Tracing the Digital Thread in Manufacturing

NIST launches Smart Manufacturing Systems test bed.

(Image courtesy of NIST.)

(Image courtesy of NIST.)

Have you heard of digital thread?

No, it’s not what you use to keep pixelated pants stitched together.

The idea behind digital thread is for manufacturers to utilize standard, three-dimensional models for the entire manufacturing process, from the first design to the last inspection.

Until recently, manufacturers have relied on two-dimensional drawings either in printed form, as computer-aided design (CAD) plans, or some combination of both. However, this approach requires humans to interpret, translate, re-enter and transmit the data at each step in manufacturing process, resulting in significant expenditures of time and money, and introducing additional opportunities for error.

According to the National Institute of Standards and Technology (NIST), 90 percent of small manufacturers still rely on traditional 2D methods to make their products, despite these disadvantages. The Institute also estimates that transitioning from 2D methods to digital thread could reduce production times by up to 75 percent.

A Model Factory for Digital Thread

To that end, NIST has launched the Smart Manufacturing Systems (SMS) test bed, a model factory designed to help manufacturers implement the digital thread along with the necessary resources to make it work. The model factory can also be used to gauge the effectiveness of standards for collecting and distributing the production data which supports digital thread.

The test bet itself consists of three basic components:

  • A computer-aided technologies laboratory with a suite of standardized software tools for controlling design, fabrication, inspection, data management and verification and validation testing.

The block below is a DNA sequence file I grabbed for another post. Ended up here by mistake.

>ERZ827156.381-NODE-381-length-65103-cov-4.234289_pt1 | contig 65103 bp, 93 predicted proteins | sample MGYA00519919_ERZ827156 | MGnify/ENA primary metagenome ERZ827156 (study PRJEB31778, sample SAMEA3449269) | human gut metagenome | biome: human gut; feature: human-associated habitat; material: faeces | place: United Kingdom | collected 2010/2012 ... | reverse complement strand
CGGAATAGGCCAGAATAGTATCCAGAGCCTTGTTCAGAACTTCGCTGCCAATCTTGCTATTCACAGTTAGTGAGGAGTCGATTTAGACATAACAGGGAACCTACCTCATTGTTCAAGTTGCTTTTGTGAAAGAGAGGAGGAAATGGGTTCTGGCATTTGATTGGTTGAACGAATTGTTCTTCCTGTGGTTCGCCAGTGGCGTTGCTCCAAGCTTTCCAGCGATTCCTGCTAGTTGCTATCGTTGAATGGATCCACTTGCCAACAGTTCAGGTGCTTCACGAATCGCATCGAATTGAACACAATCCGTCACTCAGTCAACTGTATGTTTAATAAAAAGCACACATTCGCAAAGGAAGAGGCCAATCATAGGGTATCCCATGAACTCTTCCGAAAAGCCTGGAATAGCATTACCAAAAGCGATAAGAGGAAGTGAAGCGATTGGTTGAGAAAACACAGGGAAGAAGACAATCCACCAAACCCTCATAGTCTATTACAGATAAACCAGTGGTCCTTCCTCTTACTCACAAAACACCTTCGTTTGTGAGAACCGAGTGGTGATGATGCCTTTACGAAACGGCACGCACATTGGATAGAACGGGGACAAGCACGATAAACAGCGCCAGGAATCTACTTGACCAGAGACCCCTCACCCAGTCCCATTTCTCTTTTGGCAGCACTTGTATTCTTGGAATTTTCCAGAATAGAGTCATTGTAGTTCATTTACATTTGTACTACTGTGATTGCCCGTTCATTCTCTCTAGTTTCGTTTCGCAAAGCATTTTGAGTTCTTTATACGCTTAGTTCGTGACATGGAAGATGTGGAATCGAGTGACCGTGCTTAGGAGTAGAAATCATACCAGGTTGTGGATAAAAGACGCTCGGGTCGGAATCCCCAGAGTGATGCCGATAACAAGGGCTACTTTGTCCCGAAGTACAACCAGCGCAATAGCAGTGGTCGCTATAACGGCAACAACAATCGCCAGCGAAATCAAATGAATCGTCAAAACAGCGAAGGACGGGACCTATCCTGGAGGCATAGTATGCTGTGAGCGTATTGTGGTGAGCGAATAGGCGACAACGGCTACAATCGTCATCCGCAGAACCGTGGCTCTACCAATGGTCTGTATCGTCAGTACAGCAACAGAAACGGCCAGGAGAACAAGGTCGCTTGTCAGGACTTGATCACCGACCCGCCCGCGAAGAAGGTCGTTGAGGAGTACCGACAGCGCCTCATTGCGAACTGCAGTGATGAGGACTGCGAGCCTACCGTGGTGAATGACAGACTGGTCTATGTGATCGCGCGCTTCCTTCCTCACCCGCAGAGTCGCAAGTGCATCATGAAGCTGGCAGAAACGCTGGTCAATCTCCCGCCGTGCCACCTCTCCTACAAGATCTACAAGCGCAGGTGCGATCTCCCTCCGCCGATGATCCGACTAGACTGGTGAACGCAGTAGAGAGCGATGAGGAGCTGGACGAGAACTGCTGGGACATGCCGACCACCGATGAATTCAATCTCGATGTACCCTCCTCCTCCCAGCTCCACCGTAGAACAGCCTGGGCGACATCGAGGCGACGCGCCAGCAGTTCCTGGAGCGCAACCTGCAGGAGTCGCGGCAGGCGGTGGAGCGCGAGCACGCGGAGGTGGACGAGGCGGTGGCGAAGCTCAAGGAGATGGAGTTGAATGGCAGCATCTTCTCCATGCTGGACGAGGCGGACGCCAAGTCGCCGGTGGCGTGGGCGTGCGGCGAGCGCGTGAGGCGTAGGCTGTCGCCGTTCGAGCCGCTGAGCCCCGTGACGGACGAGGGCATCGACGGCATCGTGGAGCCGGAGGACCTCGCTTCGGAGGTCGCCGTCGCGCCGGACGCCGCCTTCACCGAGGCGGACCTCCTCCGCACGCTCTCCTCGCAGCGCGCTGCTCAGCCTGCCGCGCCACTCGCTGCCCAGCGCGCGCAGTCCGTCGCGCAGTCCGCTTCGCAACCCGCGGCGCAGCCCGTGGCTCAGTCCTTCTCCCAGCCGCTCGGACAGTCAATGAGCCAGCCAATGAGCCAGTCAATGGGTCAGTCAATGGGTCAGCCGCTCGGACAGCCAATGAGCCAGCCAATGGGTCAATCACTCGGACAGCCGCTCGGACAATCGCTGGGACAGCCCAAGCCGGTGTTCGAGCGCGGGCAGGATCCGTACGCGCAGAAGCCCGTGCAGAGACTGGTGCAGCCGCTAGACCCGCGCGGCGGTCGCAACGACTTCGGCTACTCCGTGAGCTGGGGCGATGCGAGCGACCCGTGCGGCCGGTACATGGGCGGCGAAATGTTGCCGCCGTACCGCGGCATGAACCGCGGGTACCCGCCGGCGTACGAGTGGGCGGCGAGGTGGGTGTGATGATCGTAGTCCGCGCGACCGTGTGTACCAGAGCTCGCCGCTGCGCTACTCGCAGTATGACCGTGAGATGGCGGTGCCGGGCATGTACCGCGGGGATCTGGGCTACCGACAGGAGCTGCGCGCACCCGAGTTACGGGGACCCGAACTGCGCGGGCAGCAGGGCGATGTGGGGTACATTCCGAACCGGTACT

• A real-world manufacturing facility at NIST’s Gaithersburg, Maryland, headquarters which features a variety of computer numerical control (CNC) machine tools (such as milling and turning centers) and precision inspection devices (such as coordinate measuring machines and digital micrometers).
  • Online data streaming, collection, storage and publication services that provide real-time, universally compatible data links for experimenting with the digital manufacturing process; a searchable repository of all SMS Test Bed data generated; and pre-set data packages for model products previously fabricated using the digital thread, which manufacturers can try at their own facilities.

“The goal of the SMS Test Bed is to create a shared resource that enables smart manufacturing research and development,” said NIST mechanical engineer Thomas Hedberg, co-coordinator of the project. “We are actively seeking collaborators who are willing to link their manufacturing data sets, fabrication processes and product data exchange systems with our test bed so that we can help them make their way toward digital manufacturing and, at the same time, let others who participate in the project gain from their knowledge and experience.”

(Image courtesy of NIST.)

(Image courtesy of NIST.)

Future plans for the test bed include giving manufacturers the chance to compare test products fabricated using standard procedures with those produced via an optimized digital thread plan. “We also hope to assist with the creation and launch of test beds like ours across the country, so that eventually a national network is established,” said NIST mechanical engineer and project co-coordinator Moneer Helu.

NIST is working with a number of companies and organizations to realize this goal, including:

  • The Association for Manufacturing Technology (AMT)
  • DP Technology Corp.
  • Mazak Corp.
  • Mitutoyo America Corp.
  • The MT Connect Institute
  • System Insights Inc.

For more information, visit the SMS Test Bed webpage.